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November 08 - 09 2014, 12:00 AM - 12:00 AM

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January 23 - 25 2015, 12:00 AM - 12:00 AM

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June 26 - 28 2015, 12:00 AM - 12:00 AM

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FDA MEDWATCH ALERTS

October 16, 2014

FDA MedWatch - LifeCare Flexible Intravenous Solutions by Hospira, Inc.: Recall - Potential for Leakage

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FDA MedWatch LifeCare Flexible Intravenous Solutions by Hospira Inc

October 13, 2014

FDA MedWatch - CareFusion EnVe and ReVel Ventilators: Class 1 Recall - Power Connection Failure

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FDA MedWatch CareFusion EnVe and ReVel Ventilators

October 13, 2014

FDA MedWatch - ICU Medical ConMed Stat2 Flow Controller: Class 1 Recall - Delivers Higher Flow Rate than Intended

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FDA MedWatch ICU Medical ConMed Stat2 Flow Controller

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Two Commonly Used Anesthetics Produce Different Metabolic Patterns in Children’s Unconscious Brains

Chicago — (October 24, 2012) 

Two commonly used anesthetics produce different metabolic patterns in the brains of unconscious children, according to a study from the November issue of Anesthesiology. Researchers from Stony Brook University, New York, found the inhalant gas anesthetic sevoflurane produced more lactate, a marker for enhanced or changed brain metabolism, compared to the intravenous anesthetic propofol.

While past pediatric literature has reported that sevoflurane may be associated with emergence delirium, a state of consciousness in which a child is inconsolable, irritable or uncooperative, the study explored the potential association between emergence delirium and specific brain metabolites like lactate.

About the Study
Applied proton magnetic resonance spectroscopy (1HMRS) was used to investigate the metabolic consequences of general anesthesia in the brains of rodents. Findings revealed inhalant gas anesthetic was characterized with higher concentrations of lactate, glutamate and glucose in the brains compared to propofol.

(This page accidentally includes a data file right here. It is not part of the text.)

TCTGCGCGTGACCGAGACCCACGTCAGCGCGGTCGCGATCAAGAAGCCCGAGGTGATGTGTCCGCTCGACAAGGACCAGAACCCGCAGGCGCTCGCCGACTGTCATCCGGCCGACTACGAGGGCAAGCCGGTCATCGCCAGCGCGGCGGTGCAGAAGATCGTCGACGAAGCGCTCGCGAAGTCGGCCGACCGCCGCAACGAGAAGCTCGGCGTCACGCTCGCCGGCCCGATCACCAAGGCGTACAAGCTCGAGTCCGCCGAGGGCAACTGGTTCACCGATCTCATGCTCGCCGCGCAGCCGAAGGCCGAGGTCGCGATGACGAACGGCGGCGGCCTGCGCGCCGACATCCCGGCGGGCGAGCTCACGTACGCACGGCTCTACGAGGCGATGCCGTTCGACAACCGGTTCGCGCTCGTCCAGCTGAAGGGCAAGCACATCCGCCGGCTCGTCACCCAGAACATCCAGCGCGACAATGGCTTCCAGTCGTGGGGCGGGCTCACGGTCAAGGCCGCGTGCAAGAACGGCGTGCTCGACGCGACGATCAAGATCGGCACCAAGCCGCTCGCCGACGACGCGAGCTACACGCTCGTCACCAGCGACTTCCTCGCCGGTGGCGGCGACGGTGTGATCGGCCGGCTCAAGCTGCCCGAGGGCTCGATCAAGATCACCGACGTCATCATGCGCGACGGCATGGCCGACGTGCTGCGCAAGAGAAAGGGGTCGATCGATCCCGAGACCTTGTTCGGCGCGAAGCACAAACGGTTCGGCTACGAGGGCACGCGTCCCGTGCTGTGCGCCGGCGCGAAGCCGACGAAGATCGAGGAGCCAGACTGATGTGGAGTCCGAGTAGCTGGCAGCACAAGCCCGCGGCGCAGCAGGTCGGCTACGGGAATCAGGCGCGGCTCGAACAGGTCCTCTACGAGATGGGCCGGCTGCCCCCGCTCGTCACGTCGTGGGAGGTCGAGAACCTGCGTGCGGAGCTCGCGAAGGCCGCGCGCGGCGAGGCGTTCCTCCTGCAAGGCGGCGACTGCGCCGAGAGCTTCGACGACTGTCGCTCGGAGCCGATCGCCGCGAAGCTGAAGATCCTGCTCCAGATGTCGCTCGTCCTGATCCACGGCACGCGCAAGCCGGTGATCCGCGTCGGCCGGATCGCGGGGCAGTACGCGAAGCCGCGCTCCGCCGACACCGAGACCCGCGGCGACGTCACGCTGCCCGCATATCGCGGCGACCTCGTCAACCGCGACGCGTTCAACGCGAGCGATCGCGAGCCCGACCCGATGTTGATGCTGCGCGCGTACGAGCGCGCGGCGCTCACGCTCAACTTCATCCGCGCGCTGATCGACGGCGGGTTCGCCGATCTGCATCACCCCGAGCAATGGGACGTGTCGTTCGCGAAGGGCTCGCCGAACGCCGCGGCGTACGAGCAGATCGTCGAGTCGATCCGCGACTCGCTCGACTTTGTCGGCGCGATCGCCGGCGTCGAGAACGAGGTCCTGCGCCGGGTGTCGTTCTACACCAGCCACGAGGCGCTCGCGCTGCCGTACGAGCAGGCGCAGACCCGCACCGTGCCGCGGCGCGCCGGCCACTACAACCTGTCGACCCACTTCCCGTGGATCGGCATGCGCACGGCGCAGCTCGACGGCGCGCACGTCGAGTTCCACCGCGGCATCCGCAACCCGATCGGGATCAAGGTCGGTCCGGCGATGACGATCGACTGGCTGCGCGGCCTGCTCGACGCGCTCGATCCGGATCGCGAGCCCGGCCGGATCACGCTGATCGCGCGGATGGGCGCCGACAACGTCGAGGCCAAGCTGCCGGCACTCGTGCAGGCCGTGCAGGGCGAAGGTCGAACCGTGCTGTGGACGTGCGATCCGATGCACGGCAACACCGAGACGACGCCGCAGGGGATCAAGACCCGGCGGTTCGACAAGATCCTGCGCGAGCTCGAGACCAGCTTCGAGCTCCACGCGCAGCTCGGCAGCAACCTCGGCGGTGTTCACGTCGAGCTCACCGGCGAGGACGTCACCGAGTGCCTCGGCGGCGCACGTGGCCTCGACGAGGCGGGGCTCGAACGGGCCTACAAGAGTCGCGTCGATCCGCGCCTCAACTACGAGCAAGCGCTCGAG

Next, researchers analyzed 59 children, ages 2 to 7 years, who underwent magnetic resonance imaging under anesthesia with either sevoflurane or propofol. 1HMRS scans were acquired in the parietal cortex after approximately 60 minutes of anesthesia. Upon consciousness, children were assessed using the pediatric anesthesia emergence delirium scale.

The research discovered that sevoflurane was associated with higher concentrations of lactate and glucose, compared to children who were anesthetized with propofol. Exploratory analysis of the data showed children who emerged from anesthesia with more agitation and dissociative behavior had the highest levels of brain lactate.

“Higher levels of lactate in the brain could lead to anxiety and/or delirium during emergence from anesthesia and in the immediate post-operative period,” said lead study authors Helene Benveniste, M.D., Ph.D. and Zvi Jacob, M.D. “As an increasingly young patient population continues to have a growing need for general anesthesia, it is important to determine the impact inhalant and intravenous anesthetics have on children.”

While millions of children safely undergo anesthesia without any evidence of harm, the researchers hope the study will provide understanding as to why some children have delirium after anesthesia.

For more information, visit the Anesthesiology website at anesthesiology.org.

THE AMERICAN SOCIETY OF ANESTHESIOLOGISTS

Founded in 1905, the American Society of Anesthesiologists (ASA) is an educational, research and scientific society with more than 52,000 members organized to raise and maintain the standards of the medical practice of anesthesiology. ASA is committed to ensuring physician anesthesiologists evaluate and supervise the medical care of patients before, during and after surgery to provide the highest quality and safest care every patient deserves.

For more information on the field of anesthesiology, visit the American Society of Anesthesiologists online at asahq.org. To learn more about the role physician anesthesiologists play in ensuring patient safety, visit asahq.org/WhenSecondsCount. Join the ANESTHESIOLOGYTM 2014 social conversation today. Like ASA on Facebook, follow ASALifeline on Twitter and use the hashtag #ANES2014.

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Contact:

American Society of Anesthesiologists
pr@asahq.org
847-825-5586